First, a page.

“neutral”) or not (0, “neutral”).

realize “das Buch enthält Übungen”:

>>> title = lexicalize_title(("foo", ""), realize="abstract")
>>> openccg.realize(lexicalize_exercises((1, ""), title, lexeme="enthalten"))
['das Buch enth\xc3\xa4lt \xc3\x9cbungen', 'das Buch \xc3\x9cbungen enth\xc3\xa4lt', 'enth\xc3\xa4lt das Buch \xc3\x9cbungen']

realize “das Buch beinhaltet keine Übungen”:

>>> title = lexicalize_title(("foo", ""), realize="abstract")
>>> openccg.realize(lexicalize_exercises((0, ""), title, lexeme="beinhalten"))
['beinhaltet das Buch keine \xc3\x9cbungen', 'das Buch beinhaltet keine \xc3\x9cbungen', 'das Buch keine \xc3\x9cbungen beinhaltet']
pypolibox.lexicalization.lexicalize_keywords(keywords_tuple, lexicalized_title=None, lexicalized_authors=None, realize='complete', lexeme='random')[source]
Parameters:
  • keywords_tuple (tuple of (frozenset of str, str)) – e.g. (frozenset([‘generation’, ‘discourse’, ‘semantics’, ‘parsing’]), ‘neutral’)
  • realize (str) – “abstract”, “complete”.

“abstract” realizes ‘das Thema’ / ‘die Themen’. “complete” realizes an enumeration of those keywords.

realize one keyword abstractly, using an abstract author and the lexeme behandeln:

>>> author = lexicalize_authors((["author1"], ""), realize="abstract")
>>> openccg.realize(lexicalize_keywords((frozenset(["keyword1"]), ""), lexicalized_authors=author, realize="abstract", lexeme="behandeln"))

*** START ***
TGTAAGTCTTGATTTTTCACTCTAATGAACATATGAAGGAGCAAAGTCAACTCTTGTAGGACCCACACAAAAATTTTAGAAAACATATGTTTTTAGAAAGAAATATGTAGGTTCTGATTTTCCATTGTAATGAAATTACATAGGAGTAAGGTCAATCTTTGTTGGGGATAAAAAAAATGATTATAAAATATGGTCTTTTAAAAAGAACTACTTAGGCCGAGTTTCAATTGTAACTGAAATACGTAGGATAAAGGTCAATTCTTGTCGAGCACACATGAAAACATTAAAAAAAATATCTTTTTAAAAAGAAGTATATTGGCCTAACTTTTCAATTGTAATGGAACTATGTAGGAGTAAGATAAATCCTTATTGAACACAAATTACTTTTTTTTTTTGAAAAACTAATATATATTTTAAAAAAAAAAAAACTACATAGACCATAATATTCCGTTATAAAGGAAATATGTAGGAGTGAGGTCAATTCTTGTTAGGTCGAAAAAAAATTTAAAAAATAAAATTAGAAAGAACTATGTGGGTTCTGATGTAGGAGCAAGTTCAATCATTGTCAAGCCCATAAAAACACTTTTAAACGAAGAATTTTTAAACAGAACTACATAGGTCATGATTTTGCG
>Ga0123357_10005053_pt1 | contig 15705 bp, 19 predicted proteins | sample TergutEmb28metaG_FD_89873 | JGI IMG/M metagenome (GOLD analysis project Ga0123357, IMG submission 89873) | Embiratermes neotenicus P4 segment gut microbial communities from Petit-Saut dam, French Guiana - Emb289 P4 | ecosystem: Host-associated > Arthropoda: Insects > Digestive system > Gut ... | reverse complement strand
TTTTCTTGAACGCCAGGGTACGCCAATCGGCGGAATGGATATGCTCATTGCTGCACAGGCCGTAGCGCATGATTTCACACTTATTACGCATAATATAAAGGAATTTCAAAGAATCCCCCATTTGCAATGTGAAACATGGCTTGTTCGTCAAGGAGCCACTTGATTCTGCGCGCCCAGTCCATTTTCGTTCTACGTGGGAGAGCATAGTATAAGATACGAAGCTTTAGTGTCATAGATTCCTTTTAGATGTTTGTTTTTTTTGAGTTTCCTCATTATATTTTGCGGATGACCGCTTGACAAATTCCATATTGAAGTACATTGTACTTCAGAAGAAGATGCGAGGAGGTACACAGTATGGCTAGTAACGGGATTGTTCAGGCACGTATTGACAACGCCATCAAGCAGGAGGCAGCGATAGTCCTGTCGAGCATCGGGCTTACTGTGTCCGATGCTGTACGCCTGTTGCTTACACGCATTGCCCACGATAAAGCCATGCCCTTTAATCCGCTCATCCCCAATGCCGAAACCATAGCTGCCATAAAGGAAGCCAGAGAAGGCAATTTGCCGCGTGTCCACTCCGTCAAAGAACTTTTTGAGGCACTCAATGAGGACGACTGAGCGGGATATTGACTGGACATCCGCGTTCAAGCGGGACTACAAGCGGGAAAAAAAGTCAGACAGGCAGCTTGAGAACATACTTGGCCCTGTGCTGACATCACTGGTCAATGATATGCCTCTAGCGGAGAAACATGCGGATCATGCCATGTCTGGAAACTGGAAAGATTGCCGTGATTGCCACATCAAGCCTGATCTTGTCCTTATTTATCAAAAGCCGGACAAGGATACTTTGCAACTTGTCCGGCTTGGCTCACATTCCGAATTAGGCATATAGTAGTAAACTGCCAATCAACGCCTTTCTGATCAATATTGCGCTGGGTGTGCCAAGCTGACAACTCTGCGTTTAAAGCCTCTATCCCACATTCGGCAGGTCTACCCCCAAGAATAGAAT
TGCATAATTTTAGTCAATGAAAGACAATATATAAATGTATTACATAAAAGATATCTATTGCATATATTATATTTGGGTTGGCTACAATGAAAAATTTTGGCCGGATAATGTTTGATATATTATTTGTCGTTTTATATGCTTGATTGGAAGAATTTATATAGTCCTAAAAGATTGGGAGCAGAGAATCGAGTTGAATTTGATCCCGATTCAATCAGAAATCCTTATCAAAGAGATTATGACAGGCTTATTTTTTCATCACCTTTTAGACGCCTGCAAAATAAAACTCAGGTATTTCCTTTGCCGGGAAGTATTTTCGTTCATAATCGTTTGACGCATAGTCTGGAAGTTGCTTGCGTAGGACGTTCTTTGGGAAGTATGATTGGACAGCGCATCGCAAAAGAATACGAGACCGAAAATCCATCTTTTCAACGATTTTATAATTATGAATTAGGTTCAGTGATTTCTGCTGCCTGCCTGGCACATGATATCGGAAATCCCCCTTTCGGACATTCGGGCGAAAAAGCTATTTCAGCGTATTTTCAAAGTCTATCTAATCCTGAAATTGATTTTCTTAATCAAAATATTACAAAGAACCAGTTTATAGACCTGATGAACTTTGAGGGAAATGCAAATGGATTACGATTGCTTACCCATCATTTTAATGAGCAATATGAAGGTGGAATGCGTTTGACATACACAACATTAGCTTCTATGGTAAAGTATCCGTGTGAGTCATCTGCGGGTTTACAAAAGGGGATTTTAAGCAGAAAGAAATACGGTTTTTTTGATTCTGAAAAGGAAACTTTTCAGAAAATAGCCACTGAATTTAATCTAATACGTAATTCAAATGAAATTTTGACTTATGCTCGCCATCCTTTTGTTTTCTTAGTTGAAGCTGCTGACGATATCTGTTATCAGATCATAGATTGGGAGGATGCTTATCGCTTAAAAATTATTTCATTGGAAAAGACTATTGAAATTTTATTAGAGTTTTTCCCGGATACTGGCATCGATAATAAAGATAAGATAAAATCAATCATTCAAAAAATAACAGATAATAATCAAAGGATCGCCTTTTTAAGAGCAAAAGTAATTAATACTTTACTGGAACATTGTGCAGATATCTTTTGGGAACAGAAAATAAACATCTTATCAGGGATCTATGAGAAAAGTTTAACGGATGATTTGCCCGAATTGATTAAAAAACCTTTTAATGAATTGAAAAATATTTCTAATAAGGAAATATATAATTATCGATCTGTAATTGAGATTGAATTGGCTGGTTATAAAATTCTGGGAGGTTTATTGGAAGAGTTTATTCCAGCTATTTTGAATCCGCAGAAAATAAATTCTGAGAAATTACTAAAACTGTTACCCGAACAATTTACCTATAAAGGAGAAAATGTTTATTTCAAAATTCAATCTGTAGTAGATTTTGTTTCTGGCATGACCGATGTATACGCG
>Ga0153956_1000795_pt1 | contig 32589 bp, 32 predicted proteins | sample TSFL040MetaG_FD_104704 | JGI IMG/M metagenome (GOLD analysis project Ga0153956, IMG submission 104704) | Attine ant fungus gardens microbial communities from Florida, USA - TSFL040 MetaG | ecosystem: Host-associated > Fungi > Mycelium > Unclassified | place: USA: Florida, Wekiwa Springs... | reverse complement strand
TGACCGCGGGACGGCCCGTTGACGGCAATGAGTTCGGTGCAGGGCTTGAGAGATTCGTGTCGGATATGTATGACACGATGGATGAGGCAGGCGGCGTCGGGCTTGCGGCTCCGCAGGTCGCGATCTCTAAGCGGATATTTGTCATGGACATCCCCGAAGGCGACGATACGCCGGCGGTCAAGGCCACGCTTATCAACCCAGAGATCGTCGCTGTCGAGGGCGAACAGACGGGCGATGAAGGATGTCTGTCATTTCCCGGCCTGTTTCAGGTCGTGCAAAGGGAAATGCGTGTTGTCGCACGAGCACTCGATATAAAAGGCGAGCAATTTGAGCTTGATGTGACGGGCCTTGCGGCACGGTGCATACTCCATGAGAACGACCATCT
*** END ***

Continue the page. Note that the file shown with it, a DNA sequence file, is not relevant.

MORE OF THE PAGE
['behandelt der Autor das Thema', 'der Autor behandelt das Thema', 'der Autor das Thema behandelt']

realize one keyword concretely, using two concrete authors and the lexeme beschreiben:

>>> authors = lexicalize_authors((["John E. Hopcroft","Jeffrey D. Ullman"], ""), realize="complete")
>>> openccg.realize(lexicalize_keywords((frozenset(["parsing", "formal languages"]), ""), lexicalized_authors=authors, realize="complete", lexeme="beschreiben"))
['John E. Hopcroft und Jeffrey D. Ullman beschreiben die Themen formal_languages und parsing', 'John E. Hopcroft und Jeffrey D. Ullman die Themen formal_languages und parsing beschreiben', 'beschreiben John E. Hopcroft und Jeffrey D. Ullman die Themen formal_languages und parsing']

realize 4 keywords, using 1 author’s last name and the lexeme eingehen:

>>> author = lexicalize_authors((["Ralph Grishman"], ""), realize="lastnames")